My husband and 5-year-old son take a sandwich every day for lunch. Every day. That means every day they were consuming store-bought bread. And I bought the highest fiber bread I could find (because we believe in the value of fiber in the diet, just being honest). But it was still chock full of all kinds of unnecessary ingredients – the list on the package was a mile long. After spending half of a Saturday in a bread baking class with Troye of For the Joy of Food, I took the plunge and started baking all of our bread using freshly milled grains.
I learned so much from Troye’s class, but the main point that she made, and the thing that really pushed me over the edge, was that flour made from freshly milled grains is one of the most healthful foods you can eat. It is replete with vitamin E, B-complex vitamins, folic acid, fiber and protein. Commercially processed flours have had 90% of the beneficial vitamins and oils removed to increase shelf life. The parts of the grain that contain most of the nutrients are the bran (the outer layer) and the germ (the most inner layer), and both of these layers are highly perishable (they begin to oxidize within 12 hours of being milled, and are typically rancid after 72 hours). Therefore, to increase shelf life, commercial flour producers remove the bran and germ from the milled product and “enrich” the flour with a few vitamins and minerals. What you end up with, even in the whole-wheat versions, is almost an imitation of what real flour made from real grains can be.
So I purchased a countertop grain mill, and now I’m baking bread regularly – typically four sandwich loaves at the time. And I mill flour only when I need it – for pancakes, for biscuits, for pasta, for english muffins. For bread, I use a mixture of hard red wheat, hard white wheat, and recently have added kamut to the mix. For biscuits, I use soft-white wheat, and I grind it extra fine.
For these cinnamon rolls, I used my regular bread recipe, and them stuffed them full of butter, sucanat, cinnamon, raisins and dried apples. Drizzled with a glaze of apple juice, sugar, butter and cream (yum), they were a huge hit with the boys.
The recipe makes two pans of seven rolls each, so 14 in all. While it does contain a lot of sugar, I used honey, honey granules and sucanat, so they were relatively nutrient-dense sugars. And I feel good knowing exactly what’s in there and where it came from.
For a printable version of this recipe, click here.
- Combine 1/4 cup warm water, 1 Tablespoon honey and 1 Tablespoon yeast in a bowl and set aside to proof.
- In the bowl of your electric mixer, combine 1 1/2 cups hot water, 2 Tablespoons butter, 1/3 cup honey, 1/2 teaspoon salt and 3 cups of flour.
- Turn the mixer on medium and add the yeast mixture. Allow to run until ingredients are fully incorporated. Scrape down the sides if necessary.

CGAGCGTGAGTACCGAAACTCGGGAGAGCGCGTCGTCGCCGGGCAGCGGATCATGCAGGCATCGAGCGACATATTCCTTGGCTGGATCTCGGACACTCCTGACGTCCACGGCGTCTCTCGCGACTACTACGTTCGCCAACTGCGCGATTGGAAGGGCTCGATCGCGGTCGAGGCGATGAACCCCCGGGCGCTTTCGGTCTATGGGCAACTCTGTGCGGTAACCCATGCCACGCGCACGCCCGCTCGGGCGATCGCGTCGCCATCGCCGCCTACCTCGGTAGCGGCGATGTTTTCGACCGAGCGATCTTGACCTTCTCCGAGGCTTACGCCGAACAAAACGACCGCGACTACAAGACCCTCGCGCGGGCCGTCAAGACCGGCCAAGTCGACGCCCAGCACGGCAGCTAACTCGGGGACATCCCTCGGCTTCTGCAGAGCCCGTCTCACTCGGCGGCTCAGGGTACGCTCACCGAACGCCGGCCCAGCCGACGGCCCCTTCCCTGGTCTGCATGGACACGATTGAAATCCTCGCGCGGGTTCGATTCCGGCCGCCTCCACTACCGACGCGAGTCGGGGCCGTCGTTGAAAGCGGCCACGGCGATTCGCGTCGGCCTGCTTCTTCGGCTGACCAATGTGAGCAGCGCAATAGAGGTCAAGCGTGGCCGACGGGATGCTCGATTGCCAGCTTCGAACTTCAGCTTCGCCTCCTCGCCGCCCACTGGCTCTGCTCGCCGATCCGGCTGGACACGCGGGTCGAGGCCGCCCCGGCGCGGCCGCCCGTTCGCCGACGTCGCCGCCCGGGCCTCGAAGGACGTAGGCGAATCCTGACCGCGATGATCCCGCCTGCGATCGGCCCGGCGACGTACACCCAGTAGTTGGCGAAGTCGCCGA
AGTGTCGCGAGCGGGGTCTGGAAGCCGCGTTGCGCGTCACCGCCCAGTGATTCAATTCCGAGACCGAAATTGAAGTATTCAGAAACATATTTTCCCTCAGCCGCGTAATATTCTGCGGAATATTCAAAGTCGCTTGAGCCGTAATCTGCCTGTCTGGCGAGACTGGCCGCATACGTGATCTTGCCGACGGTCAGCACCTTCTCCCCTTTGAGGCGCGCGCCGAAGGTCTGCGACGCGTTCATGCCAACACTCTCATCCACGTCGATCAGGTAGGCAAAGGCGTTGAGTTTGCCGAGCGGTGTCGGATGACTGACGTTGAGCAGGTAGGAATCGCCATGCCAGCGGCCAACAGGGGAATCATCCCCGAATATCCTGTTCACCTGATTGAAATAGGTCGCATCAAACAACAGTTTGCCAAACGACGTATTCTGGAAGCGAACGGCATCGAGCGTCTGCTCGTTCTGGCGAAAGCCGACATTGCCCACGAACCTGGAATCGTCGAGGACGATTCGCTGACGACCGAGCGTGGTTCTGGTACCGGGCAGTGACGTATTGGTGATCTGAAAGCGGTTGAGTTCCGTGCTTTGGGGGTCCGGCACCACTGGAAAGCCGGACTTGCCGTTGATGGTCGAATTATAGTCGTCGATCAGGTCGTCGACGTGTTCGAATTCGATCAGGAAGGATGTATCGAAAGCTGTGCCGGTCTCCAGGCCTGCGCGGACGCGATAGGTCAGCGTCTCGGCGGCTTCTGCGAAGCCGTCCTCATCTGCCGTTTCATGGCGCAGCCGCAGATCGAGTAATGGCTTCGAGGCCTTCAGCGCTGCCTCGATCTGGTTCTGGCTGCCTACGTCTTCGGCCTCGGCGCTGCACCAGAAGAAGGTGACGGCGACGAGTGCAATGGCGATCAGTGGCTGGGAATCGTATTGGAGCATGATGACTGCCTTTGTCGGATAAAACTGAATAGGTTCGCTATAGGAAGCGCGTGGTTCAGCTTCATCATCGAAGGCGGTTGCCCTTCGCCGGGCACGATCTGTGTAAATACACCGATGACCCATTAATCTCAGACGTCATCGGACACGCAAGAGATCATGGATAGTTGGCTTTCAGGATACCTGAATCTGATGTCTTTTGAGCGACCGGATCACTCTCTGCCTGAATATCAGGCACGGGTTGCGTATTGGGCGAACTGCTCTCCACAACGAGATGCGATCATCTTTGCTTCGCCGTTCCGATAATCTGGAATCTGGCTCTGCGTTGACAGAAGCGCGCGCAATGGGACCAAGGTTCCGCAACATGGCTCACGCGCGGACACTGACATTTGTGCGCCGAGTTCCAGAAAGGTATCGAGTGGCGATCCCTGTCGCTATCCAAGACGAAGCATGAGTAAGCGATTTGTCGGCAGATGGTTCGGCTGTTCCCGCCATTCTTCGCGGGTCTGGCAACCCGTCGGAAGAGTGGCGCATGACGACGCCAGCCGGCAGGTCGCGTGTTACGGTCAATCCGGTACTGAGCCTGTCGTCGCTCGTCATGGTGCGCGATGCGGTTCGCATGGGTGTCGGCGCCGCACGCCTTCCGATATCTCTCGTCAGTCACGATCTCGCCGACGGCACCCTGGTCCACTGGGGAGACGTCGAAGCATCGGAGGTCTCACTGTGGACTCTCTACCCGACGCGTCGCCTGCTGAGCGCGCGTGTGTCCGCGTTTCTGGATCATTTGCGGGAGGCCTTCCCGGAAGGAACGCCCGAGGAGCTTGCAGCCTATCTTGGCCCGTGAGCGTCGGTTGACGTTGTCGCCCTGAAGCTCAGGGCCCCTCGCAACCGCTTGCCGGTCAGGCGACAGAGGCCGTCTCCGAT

- While mixer is running, add another cup of flour and let it get mixed in. Continue adding flour until dough begins to pull away from the sides of the bowl.
- When dough has formed a ball and is cleaning the sides of the bowl, allow the mixer to run for 12 minutes to knead the dough.
- Turn your oven light on. After 12 minutes, remove bowl from the mixer and cover with a damp towel. Place it in the oven with the light on and let it sit for an hour until doubled in size.
- This was when I dehydrated my apples in my dehydrator, but you could use store-bought dried apples
- Once dough has doubled in bulk, turn it out onto a floured surface and knead it a few times. Form a rectangle and roll it out to 1/2 inch thickness.
- Prepare two nine-inch round cake pans by buttering them.
- Brush the surface of the dough with the melted butter, sprinkle with sucanat and cinnamon and distribute the apples and raisins evenly over the entire area.
- Begin rolling one of the long ends, forming a log. Pinch the seam to seal.
- Slice into 1-inch rounds and place them in the prepared pans, allowing room for them to increase in size (I fit seven per pan).
- Set the pans aside, covered with a damp cloth, while you preheat your oven to 350.
- Once oven has preheated, place the pans on a rack in the center and allow to bake for 20 minutes, or until brown and bubbly.
- While baking, prepare the glaze.
- Combine apple juice and honey granules in a sauce pan and cook over medium heat until honey granules have dissolved. Bring to a boil. Make a slurry with the cream and cornstarch and add to the boiling mixture. Stir to combine. Once it has thickened, add the butter and removed from the heat. Stir to combine the butter as it melts.
- Remove the cinnamon rolls from the oven and pour the glaze over them while they are hot.
- Serve warm.